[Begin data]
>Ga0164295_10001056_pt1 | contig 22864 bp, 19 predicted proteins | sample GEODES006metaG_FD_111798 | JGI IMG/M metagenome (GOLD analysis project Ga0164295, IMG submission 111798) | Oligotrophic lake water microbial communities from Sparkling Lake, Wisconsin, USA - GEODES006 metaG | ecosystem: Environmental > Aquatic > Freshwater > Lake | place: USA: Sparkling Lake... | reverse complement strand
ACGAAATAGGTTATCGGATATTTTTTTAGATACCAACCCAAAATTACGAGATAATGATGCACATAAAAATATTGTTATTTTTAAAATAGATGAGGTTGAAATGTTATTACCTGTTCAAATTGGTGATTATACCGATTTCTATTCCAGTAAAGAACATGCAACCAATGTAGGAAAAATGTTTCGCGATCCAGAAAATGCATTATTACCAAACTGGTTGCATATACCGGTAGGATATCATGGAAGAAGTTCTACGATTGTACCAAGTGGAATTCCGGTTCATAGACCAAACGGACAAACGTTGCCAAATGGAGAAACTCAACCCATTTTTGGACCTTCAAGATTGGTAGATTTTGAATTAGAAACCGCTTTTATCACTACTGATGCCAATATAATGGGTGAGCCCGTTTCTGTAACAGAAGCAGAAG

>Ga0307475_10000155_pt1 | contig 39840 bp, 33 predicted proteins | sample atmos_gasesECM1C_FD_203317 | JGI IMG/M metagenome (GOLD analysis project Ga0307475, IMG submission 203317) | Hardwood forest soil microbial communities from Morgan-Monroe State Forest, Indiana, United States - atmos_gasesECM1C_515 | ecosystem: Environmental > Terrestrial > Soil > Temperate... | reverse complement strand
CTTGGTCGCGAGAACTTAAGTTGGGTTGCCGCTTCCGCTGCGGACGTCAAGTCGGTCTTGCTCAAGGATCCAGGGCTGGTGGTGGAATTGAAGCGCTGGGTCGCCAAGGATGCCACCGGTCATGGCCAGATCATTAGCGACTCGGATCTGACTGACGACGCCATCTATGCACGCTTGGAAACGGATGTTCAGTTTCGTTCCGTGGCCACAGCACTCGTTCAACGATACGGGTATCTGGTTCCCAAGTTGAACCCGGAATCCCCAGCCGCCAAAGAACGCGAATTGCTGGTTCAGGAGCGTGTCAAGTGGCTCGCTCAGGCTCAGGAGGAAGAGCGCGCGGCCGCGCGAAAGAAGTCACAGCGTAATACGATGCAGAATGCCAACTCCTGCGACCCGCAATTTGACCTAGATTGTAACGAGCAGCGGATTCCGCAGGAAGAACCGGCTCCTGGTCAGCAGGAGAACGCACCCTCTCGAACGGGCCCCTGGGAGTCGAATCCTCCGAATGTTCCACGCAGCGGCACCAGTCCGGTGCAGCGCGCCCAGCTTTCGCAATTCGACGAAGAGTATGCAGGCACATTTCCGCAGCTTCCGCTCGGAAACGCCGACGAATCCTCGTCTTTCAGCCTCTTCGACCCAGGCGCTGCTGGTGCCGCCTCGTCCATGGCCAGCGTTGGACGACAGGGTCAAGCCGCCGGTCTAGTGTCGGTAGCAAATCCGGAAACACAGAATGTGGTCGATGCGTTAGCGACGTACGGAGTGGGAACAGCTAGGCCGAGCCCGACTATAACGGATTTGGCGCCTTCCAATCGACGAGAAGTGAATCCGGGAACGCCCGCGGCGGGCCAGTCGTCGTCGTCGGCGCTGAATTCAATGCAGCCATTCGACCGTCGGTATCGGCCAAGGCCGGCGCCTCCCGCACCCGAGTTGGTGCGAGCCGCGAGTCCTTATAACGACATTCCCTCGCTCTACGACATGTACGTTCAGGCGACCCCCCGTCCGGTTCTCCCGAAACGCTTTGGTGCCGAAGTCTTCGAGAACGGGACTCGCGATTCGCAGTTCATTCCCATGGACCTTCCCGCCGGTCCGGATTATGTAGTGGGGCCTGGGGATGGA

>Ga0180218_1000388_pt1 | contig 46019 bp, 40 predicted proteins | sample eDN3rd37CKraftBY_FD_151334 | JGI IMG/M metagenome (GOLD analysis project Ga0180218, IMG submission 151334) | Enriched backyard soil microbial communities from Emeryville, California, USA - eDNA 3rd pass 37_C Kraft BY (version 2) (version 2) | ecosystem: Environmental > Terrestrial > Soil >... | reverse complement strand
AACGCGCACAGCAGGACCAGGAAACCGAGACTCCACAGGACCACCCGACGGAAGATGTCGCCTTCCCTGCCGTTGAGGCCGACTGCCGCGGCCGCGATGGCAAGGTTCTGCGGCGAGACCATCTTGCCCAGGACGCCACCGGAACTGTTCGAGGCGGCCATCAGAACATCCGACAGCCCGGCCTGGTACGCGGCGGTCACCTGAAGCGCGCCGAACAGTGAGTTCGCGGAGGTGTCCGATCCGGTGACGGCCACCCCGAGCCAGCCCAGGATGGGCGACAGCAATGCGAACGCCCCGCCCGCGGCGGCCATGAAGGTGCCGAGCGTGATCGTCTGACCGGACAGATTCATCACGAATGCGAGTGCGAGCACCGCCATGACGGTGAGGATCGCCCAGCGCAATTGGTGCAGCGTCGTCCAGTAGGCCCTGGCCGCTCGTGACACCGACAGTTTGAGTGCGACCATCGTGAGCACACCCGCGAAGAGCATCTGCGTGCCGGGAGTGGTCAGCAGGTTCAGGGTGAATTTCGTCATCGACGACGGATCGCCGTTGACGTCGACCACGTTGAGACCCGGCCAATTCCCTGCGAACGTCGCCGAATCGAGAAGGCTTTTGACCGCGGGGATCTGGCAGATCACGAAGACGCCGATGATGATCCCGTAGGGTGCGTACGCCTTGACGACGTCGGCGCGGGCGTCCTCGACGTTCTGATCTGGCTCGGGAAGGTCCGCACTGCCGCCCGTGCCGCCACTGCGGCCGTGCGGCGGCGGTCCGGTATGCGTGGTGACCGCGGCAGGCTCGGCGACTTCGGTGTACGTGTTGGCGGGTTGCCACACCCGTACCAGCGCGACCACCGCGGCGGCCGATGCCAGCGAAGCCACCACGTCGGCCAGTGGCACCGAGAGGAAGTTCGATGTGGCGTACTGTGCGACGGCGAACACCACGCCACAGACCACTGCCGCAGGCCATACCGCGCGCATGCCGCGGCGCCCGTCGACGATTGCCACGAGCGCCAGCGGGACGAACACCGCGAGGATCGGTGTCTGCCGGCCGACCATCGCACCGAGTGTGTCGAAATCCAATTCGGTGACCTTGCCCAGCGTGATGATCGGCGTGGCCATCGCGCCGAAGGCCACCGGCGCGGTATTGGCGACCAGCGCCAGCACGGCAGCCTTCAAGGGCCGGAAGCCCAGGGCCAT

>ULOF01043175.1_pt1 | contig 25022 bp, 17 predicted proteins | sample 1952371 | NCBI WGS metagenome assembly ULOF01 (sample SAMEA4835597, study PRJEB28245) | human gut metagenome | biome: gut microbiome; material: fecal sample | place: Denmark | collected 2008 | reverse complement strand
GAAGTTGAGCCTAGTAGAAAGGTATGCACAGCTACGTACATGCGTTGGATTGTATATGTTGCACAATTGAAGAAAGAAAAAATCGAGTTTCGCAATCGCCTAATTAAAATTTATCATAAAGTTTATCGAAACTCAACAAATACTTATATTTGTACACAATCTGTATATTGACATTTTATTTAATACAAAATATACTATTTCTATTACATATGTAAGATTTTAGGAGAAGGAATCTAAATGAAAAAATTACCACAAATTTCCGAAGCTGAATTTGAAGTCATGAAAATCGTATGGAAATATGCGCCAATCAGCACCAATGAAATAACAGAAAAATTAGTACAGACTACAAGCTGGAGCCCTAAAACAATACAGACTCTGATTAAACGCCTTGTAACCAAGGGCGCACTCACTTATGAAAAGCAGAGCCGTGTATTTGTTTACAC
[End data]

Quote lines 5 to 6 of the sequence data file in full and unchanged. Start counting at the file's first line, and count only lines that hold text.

>Ga0180218_1000388_pt1 | contig 46019 bp, 40 predicted proteins | sample eDN3rd37CKraftBY_FD_151334 | JGI IMG/M metagenome (GOLD analysis project Ga0180218, IMG submission 151334) | Enriched backyard soil microbial communities from Emeryville, California, USA - eDNA 3rd pass 37_C Kraft BY (version 2) (version 2) | ecosystem: Environmental > Terrestrial > Soil >... | reverse complement strand
AACGCGCACAGCAGGACCAGGAAACCGAGACTCCACAGGACCACCCGACGGAAGATGTCGCCTTCCCTGCCGTTGAGGCCGACTGCCGCGGCCGCGATGGCAAGGTTCTGCGGCGAGACCATCTTGCCCAGGACGCCACCGGAACTGTTCGAGGCGGCCATCAGAACATCCGACAGCCCGGCCTGGTACGCGGCGGTCACCTGAAGCGCGCCGAACAGTGAGTTCGCGGAGGTGTCCGATCCGGTGACGGCCACCCCGAGCCAGCCCAGGATGGGCGACAGCAATGCGAACGCCCCGCCCGCGGCGGCCATGAAGGTGCCGAGCGTGATCGTCTGACCGGACAGATTCATCACGAATGCGAGTGCGAGCACCGCCATGACGGTGAGGATCGCCCAGCGCAATTGGTGCAGCGTCGTCCAGTAGGCCCTGGCCGCTCGTGACACCGACAGTTTGAGTGCGACCATCGTGAGCACACCCGCGAAGAGCATCTGCGTGCCGGGAGTGGTCAGCAGGTTCAGGGTGAATTTCGTCATCGACGACGGATCGCCGTTGACGTCGACCACGTTGAGACCCGGCCAATTCCCTGCGAACGTCGCCGAATCGAGAAGGCTTTTGACCGCGGGGATCTGGCAGATCACGAAGACGCCGATGATGATCCCGTAGGGTGCGTACGCCTTGACGACGTCGGCGCGGGCGTCCTCGACGTTCTGATCTGGCTCGGGAAGGTCCGCACTGCCGCCCGTGCCGCCACTGCGGCCGTGCGGCGGCGGTCCGGTATGCGTGGTGACCGCGGCAGGCTCGGCGACTTCGGTGTACGTGTTGGCGGGTTGCCACACCCGTACCAGCGCGACCACCGCGGCGGCCGATGCCAGCGAAGCCACCACGTCGGCCAGTGGCACCGAGAGGAAGTTCGATGTGGCGTACTGTGCGACGGCGAACACCACGCCACAGACCACTGCCGCAGGCCATACCGCGCGCATGCCGCGGCGCCCGTCGACGATTGCCACGAGCGCCAGCGGGACGAACACCGCGAGGATCGGTGTCTGCCGGCCGACCATCGCACCGAGTGTGTCGAAATCCAATTCGGTGACCTTGCCCAGCGTGATGATCGGCGTGGCCATCGCGCCGAAGGCCACCGGCGCGGTATTGGCGACCAGCGCCAGCACGGCAGCCTTCAAGGGCCGGAAGCCCAGGGCCAT